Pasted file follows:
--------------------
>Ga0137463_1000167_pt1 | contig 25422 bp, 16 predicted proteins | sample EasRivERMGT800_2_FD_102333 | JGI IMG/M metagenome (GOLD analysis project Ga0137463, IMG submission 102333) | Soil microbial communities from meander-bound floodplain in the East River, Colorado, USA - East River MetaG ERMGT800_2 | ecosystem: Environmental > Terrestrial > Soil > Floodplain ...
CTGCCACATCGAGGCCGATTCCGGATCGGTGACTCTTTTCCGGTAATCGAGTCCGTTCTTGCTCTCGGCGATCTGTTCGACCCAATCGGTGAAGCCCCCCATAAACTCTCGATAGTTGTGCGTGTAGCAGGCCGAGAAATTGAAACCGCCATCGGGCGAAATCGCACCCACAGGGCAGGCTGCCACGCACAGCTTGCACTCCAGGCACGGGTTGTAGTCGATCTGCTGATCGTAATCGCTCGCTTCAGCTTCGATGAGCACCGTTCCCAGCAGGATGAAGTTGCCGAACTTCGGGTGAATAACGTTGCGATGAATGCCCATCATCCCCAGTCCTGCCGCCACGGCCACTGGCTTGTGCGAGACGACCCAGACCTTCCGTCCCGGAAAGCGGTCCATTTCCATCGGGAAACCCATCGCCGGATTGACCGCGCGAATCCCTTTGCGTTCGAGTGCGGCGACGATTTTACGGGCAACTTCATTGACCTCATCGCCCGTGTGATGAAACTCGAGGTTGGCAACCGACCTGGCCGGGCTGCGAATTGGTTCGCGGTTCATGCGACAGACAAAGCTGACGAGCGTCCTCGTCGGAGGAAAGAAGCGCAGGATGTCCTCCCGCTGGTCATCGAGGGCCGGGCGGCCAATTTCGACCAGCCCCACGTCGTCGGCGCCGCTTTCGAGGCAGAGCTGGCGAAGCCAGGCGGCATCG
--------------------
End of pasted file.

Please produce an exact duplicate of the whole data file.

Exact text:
>Ga0137463_1000167_pt1 | contig 25422 bp, 16 predicted proteins | sample EasRivERMGT800_2_FD_102333 | JGI IMG/M metagenome (GOLD analysis project Ga0137463, IMG submission 102333) | Soil microbial communities from meander-bound floodplain in the East River, Colorado, USA - East River MetaG ERMGT800_2 | ecosystem: Environmental > Terrestrial > Soil > Floodplain ...
CTGCCACATCGAGGCCGATTCCGGATCGGTGACTCTTTTCCGGTAATCGAGTCCGTTCTTGCTCTCGGCGATCTGTTCGACCCAATCGGTGAAGCCCCCCATAAACTCTCGATAGTTGTGCGTGTAGCAGGCCGAGAAATTGAAACCGCCATCGGGCGAAATCGCACCCACAGGGCAGGCTGCCACGCACAGCTTGCACTCCAGGCACGGGTTGTAGTCGATCTGCTGATCGTAATCGCTCGCTTCAGCTTCGATGAGCACCGTTCCCAGCAGGATGAAGTTGCCGAACTTCGGGTGAATAACGTTGCGATGAATGCCCATCATCCCCAGTCCTGCCGCCACGGCCACTGGCTTGTGCGAGACGACCCAGACCTTCCGTCCCGGAAAGCGGTCCATTTCCATCGGGAAACCCATCGCCGGATTGACCGCGCGAATCCCTTTGCGTTCGAGTGCGGCGACGATTTTACGGGCAACTTCATTGACCTCATCGCCCGTGTGATGAAACTCGAGGTTGGCAACCGACCTGGCCGGGCTGCGAATTGGTTCGCGGTTCATGCGACAGACAAAGCTGACGAGCGTCCTCGTCGGAGGAAAGAAGCGCAGGATGTCCTCCCGCTGGTCATCGAGGGCCGGGCGGCCAATTTCGACCAGCCCCACGTCGTCGGCGCCGCTTTCGAGGCAGAGCTGGCGAAGCCAGGCGGCATCG